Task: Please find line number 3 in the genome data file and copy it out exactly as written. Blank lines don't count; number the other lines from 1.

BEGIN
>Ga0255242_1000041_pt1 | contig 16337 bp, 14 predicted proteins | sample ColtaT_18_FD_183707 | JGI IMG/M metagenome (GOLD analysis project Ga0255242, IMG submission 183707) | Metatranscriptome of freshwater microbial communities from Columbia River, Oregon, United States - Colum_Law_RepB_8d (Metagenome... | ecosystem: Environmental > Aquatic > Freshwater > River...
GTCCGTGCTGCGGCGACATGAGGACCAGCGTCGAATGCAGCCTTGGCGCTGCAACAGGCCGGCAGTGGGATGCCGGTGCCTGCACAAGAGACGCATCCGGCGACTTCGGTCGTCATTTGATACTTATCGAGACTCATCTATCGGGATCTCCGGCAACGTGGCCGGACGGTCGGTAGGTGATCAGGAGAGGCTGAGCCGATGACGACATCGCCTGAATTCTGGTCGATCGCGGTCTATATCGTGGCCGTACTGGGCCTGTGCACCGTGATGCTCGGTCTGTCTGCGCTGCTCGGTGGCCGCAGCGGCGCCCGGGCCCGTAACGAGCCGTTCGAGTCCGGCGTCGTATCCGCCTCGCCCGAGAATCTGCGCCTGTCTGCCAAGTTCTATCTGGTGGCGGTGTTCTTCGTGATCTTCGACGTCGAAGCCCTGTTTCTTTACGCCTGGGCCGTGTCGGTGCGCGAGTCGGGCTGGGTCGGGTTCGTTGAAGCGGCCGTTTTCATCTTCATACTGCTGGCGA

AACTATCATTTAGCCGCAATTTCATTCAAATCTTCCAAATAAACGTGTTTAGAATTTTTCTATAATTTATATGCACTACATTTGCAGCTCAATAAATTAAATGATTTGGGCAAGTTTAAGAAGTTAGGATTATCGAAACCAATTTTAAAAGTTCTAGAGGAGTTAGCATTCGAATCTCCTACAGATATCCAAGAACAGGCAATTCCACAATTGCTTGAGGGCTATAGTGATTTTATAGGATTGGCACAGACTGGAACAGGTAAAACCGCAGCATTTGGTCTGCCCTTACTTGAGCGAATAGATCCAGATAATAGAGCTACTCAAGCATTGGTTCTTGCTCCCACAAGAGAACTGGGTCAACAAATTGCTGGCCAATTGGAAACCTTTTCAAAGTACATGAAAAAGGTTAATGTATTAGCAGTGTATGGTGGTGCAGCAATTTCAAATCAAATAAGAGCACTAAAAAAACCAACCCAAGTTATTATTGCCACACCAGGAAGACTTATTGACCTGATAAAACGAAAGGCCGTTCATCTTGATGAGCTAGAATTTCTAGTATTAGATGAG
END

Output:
AACTATCATTTAGCCGCAATTTCATTCAAATCTTCCAAATAAACGTGTTTAGAATTTTTCTATAATTTATATGCACTACATTTGCAGCTCAATAAATTAAATGATTTGGGCAAGTTTAAGAAGTTAGGATTATCGAAACCAATTTTAAAAGTTCTAGAGGAGTTAGCATTCGAATCTCCTACAGATATCCAAGAACAGGCAATTCCACAATTGCTTGAGGGCTATAGTGATTTTATAGGATTGGCACAGACTGGAACAGGTAAAACCGCAGCATTTGGTCTGCCCTTACTTGAGCGAATAGATCCAGATAATAGAGCTACTCAAGCATTGGTTCTTGCTCCCACAAGAGAACTGGGTCAACAAATTGCTGGCCAATTGGAAACCTTTTCAAAGTACATGAAAAAGGTTAATGTATTAGCAGTGTATGGTGGTGCAGCAATTTCAAATCAAATAAGAGCACTAAAAAAACCAACCCAAGTTATTATTGCCACACCAGGAAGACTTATTGACCTGATAAAACGAAAGGCCGTTCATCTTGATGAGCTAGAATTTCTAGTATTAGATGAG